Smart, atmospheric fun, with enough loose ends left dangling to assure fans there will be more entries in this enjoyable...

LADY COP MAKES TROUBLE

From the Kopp Sisters series , Vol. 2

Constance Kopp’s real-life adventures as “New Jersey’s first lady deputy sheriff” again make savory grist for Stewart’s fictional mill (Girl Waits with Gun, 2015, etc.).

When we reconnect with Constance in the summer of 1915, she's casually toting a revolver and collaring a male perp, as strong-minded and strong-armed as ever. Constance loves her new job and is grateful to liberal Sheriff Heath for making it possible for her to support her sister, Norma, and 18-year-old Fleurette, who thinks she's their sister but is in fact Constance’s illegitimate daughter. It’s a grievous disappointment to learn that the law enabling women to become police officers doesn’t necessarily apply to sheriff’s deputies and that until Sheriff Heath finds legal precedent for hiring Constance, she’s stuck in a stopgap position as matron at the local jail. Summoned to Hackensack Hospital to translate for Herman von Matthesius, a German-speaking prisoner taken there for allegedly suffering dire symptoms, Constance is at first glad for the excitement but then mortified when he slips away while she guards his door. Not only has she justified the sexist slurs of her former male colleagues, but her slip-up could send Sheriff Heath to jail. Constance determines to track down von Matthesius herself, giving straight-laced Mrs. Heath one more reason to disapprove of her, alongside the possibly accurate suspicion that the lady officer’s feelings for the sheriff are warmer than professional. As was the case in Girl Waits with Gun, plot details are less compelling than our rooting interest in Constance out-detecting all the men (which she does) and in the evocative period atmosphere, this time centered on the mean streets of early-20th-century New York City, where von Matthesius and his confederates lurk. Sharp-tongued Norma and pretty, stage-struck Fleurette head a vivid supporting cast, and the von Matthesius case and a subordinate mystery are satisfyingly wrapped up to Constance’s credit.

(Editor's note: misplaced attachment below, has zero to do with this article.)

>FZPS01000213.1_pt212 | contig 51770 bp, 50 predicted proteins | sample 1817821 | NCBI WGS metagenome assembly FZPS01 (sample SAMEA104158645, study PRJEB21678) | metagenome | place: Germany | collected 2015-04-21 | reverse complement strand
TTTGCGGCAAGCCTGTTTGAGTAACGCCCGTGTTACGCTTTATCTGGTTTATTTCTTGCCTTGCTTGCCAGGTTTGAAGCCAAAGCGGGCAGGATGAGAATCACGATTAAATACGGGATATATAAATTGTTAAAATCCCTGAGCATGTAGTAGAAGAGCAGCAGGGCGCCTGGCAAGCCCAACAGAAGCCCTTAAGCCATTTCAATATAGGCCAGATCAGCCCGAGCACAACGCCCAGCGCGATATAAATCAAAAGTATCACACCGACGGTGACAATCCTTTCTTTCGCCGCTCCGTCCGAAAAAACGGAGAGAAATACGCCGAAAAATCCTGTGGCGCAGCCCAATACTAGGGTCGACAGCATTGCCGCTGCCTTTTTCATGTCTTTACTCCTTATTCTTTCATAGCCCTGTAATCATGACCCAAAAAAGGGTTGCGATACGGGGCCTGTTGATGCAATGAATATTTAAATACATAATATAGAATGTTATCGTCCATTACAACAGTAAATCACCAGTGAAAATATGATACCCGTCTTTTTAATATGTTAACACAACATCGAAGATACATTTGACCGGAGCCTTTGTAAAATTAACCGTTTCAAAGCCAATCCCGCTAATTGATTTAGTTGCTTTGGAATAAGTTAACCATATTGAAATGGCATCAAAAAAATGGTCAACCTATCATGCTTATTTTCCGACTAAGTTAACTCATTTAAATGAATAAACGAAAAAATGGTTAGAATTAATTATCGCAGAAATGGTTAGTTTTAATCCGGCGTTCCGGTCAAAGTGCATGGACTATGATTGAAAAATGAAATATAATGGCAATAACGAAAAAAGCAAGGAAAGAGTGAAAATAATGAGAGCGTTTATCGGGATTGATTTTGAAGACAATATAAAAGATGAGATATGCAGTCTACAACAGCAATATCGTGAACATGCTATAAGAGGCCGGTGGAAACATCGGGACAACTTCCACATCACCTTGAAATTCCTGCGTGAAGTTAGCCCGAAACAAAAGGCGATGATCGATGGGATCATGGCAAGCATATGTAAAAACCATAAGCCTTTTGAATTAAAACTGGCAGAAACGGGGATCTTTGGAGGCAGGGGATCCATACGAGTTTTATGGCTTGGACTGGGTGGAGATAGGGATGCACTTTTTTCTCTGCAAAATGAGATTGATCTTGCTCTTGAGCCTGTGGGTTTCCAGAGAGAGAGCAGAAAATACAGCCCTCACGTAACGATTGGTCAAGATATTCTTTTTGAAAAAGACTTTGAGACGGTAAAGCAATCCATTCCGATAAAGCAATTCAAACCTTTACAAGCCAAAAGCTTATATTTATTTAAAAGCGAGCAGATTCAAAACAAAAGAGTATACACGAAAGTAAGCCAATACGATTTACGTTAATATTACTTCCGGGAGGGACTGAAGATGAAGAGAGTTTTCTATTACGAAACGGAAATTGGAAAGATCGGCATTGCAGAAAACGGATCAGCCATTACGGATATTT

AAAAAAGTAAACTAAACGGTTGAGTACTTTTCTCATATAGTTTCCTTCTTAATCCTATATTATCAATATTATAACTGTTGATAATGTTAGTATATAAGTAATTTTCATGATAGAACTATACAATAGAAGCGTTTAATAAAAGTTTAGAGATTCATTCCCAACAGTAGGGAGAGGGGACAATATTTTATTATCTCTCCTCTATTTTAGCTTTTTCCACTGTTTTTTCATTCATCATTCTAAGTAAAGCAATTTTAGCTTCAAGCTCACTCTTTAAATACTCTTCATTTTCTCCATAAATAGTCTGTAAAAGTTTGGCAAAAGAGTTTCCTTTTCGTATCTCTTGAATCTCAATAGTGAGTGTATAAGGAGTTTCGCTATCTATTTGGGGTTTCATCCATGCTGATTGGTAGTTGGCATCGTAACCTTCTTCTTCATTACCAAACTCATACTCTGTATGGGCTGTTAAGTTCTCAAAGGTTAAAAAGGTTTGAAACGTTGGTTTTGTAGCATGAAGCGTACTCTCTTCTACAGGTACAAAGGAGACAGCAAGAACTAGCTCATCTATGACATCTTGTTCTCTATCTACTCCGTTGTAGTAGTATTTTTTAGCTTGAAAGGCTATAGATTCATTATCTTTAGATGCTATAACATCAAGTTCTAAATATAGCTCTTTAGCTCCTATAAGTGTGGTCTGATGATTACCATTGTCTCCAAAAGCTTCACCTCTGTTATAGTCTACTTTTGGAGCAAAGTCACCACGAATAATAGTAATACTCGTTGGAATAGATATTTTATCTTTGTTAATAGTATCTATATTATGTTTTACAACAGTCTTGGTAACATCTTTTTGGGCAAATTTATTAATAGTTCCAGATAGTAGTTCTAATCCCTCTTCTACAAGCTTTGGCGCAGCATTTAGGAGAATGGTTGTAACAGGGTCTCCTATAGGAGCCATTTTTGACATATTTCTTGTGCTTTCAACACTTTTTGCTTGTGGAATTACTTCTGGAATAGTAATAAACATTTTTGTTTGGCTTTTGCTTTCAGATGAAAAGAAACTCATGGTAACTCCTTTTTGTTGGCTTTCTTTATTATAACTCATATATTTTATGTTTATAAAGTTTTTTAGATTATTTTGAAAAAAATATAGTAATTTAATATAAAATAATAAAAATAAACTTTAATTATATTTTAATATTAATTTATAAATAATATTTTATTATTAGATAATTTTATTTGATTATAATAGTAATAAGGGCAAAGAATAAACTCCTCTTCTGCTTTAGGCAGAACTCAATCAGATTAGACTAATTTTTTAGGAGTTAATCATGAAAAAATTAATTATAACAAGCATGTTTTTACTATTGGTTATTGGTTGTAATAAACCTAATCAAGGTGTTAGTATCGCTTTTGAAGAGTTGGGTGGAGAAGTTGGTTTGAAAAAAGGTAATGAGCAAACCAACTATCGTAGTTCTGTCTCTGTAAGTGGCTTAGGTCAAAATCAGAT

Smart, atmospheric fun, with enough loose ends left dangling to assure fans there will be more entries in this enjoyable series.